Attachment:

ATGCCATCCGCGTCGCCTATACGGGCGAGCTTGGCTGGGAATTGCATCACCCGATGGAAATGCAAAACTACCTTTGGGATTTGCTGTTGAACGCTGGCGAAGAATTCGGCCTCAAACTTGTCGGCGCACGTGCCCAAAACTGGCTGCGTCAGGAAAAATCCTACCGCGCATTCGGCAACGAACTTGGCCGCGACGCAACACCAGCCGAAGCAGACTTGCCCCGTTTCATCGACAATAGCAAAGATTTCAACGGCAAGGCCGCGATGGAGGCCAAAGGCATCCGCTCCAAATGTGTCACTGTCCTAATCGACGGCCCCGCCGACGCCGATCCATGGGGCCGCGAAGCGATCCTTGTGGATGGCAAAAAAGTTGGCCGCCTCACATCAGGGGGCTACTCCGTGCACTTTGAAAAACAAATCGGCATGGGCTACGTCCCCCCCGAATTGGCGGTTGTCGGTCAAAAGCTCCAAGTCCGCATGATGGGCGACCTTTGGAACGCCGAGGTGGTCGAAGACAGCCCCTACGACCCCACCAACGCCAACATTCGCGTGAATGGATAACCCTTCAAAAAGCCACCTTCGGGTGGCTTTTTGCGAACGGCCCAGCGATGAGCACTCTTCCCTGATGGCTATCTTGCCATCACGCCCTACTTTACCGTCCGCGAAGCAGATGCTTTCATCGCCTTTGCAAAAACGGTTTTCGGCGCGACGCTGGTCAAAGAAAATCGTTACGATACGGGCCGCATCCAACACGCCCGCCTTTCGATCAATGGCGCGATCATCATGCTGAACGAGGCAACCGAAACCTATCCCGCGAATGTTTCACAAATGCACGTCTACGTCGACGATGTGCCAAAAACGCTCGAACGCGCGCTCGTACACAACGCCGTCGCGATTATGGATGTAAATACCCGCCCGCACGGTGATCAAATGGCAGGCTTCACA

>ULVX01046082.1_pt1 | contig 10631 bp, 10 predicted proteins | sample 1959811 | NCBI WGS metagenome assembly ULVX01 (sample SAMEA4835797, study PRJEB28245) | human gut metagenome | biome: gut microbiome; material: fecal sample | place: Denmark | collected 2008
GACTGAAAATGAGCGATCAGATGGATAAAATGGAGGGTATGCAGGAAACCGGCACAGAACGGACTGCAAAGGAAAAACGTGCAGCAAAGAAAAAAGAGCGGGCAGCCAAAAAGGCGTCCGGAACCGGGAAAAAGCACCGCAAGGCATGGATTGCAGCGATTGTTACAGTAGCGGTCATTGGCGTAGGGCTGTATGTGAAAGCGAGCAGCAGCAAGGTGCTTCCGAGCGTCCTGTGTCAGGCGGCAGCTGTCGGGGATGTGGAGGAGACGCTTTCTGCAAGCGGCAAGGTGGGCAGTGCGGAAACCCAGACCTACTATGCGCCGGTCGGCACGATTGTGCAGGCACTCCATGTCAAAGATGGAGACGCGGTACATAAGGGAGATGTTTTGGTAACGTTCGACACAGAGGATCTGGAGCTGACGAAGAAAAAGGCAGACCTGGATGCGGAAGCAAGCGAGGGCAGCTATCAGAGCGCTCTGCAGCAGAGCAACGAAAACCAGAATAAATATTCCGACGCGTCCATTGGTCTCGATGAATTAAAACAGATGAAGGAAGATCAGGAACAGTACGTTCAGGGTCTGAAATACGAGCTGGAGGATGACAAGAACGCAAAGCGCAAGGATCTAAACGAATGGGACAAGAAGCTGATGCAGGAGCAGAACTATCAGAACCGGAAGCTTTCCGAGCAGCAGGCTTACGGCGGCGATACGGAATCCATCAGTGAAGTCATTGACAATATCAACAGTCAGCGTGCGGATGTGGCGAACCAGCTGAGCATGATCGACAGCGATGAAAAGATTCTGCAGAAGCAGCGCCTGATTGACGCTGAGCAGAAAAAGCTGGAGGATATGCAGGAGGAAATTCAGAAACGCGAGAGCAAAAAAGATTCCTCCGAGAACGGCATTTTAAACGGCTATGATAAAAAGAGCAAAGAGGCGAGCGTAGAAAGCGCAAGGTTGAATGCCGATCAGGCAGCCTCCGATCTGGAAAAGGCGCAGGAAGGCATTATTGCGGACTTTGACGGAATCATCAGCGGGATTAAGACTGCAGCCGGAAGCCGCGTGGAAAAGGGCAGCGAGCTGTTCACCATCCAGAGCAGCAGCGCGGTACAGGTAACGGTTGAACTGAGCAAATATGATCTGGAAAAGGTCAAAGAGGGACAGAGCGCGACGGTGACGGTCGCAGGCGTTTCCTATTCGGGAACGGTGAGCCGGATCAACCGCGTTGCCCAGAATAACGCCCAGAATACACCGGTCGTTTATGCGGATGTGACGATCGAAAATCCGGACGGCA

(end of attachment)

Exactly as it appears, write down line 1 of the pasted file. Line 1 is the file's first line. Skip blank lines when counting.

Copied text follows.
ATGCCATCCGCGTCGCCTATACGGGCGAGCTTGGCTGGGAATTGCATCACCCGATGGAAATGCAAAACTACCTTTGGGATTTGCTGTTGAACGCTGGCGAAGAATTCGGCCTCAAACTTGTCGGCGCACGTGCCCAAAACTGGCTGCGTCAGGAAAAATCCTACCGCGCATTCGGCAACGAACTTGGCCGCGACGCAACACCAGCCGAAGCAGACTTGCCCCGTTTCATCGACAATAGCAAAGATTTCAACGGCAAGGCCGCGATGGAGGCCAAAGGCATCCGCTCCAAATGTGTCACTGTCCTAATCGACGGCCCCGCCGACGCCGATCCATGGGGCCGCGAAGCGATCCTTGTGGATGGCAAAAAAGTTGGCCGCCTCACATCAGGGGGCTACTCCGTGCACTTTGAAAAACAAATCGGCATGGGCTACGTCCCCCCCGAATTGGCGGTTGTCGGTCAAAAGCTCCAAGTCCGCATGATGGGCGACCTTTGGAACGCCGAGGTGGTCGAAGACAGCCCCTACGACCCCACCAACGCCAACATTCGCGTGAATGGATAACCCTTCAAAAAGCCACCTTCGGGTGGCTTTTTGCGAACGGCCCAGCGATGAGCACTCTTCCCTGATGGCTATCTTGCCATCACGCCCTACTTTACCGTCCGCGAAGCAGATGCTTTCATCGCCTTTGCAAAAACGGTTTTCGGCGCGACGCTGGTCAAAGAAAATCGTTACGATACGGGCCGCATCCAACACGCCCGCCTTTCGATCAATGGCGCGATCATCATGCTGAACGAGGCAACCGAAACCTATCCCGCGAATGTTTCACAAATGCACGTCTACGTCGACGATGTGCCAAAAACGCTCGAACGCGCGCTCGTACACAACGCCGTCGCGATTATGGATGTAAATACCCGCCCGCACGGTGATCAAATGGCAGGCTTCACA